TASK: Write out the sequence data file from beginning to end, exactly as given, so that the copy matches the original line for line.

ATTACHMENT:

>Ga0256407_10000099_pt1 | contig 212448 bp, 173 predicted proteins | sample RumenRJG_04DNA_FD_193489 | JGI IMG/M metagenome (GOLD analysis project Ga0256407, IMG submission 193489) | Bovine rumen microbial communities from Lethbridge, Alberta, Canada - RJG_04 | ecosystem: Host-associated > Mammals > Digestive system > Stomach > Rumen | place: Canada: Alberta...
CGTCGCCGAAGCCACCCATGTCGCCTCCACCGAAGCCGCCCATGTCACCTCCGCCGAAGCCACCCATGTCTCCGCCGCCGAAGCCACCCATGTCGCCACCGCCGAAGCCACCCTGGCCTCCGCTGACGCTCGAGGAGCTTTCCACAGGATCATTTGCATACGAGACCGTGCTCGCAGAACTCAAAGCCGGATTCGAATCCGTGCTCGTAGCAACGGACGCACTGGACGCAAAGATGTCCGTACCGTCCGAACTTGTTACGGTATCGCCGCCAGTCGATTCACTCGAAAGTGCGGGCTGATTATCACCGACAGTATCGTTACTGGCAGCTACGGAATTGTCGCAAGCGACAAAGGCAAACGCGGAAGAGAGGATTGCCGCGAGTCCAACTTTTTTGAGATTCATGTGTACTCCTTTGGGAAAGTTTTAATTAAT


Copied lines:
>Ga0256407_10000099_pt1 | contig 212448 bp, 173 predicted proteins | sample RumenRJG_04DNA_FD_193489 | JGI IMG/M metagenome (GOLD analysis project Ga0256407, IMG submission 193489) | Bovine rumen microbial communities from Lethbridge, Alberta, Canada - RJG_04 | ecosystem: Host-associated > Mammals > Digestive system > Stomach > Rumen | place: Canada: Alberta...
CGTCGCCGAAGCCACCCATGTCGCCTCCACCGAAGCCGCCCATGTCACCTCCGCCGAAGCCACCCATGTCTCCGCCGCCGAAGCCACCCATGTCGCCACCGCCGAAGCCACCCTGGCCTCCGCTGACGCTCGAGGAGCTTTCCACAGGATCATTTGCATACGAGACCGTGCTCGCAGAACTCAAAGCCGGATTCGAATCCGTGCTCGTAGCAACGGACGCACTGGACGCAAAGATGTCCGTACCGTCCGAACTTGTTACGGTATCGCCGCCAGTCGATTCACTCGAAAGTGCGGGCTGATTATCACCGACAGTATCGTTACTGGCAGCTACGGAATTGTCGCAAGCGACAAAGGCAAACGCGGAAGAGAGGATTGCCGCGAGTCCAACTTTTTTGAGATTCATGTGTACTCCTTTGGGAAAGTTTTAATTAAT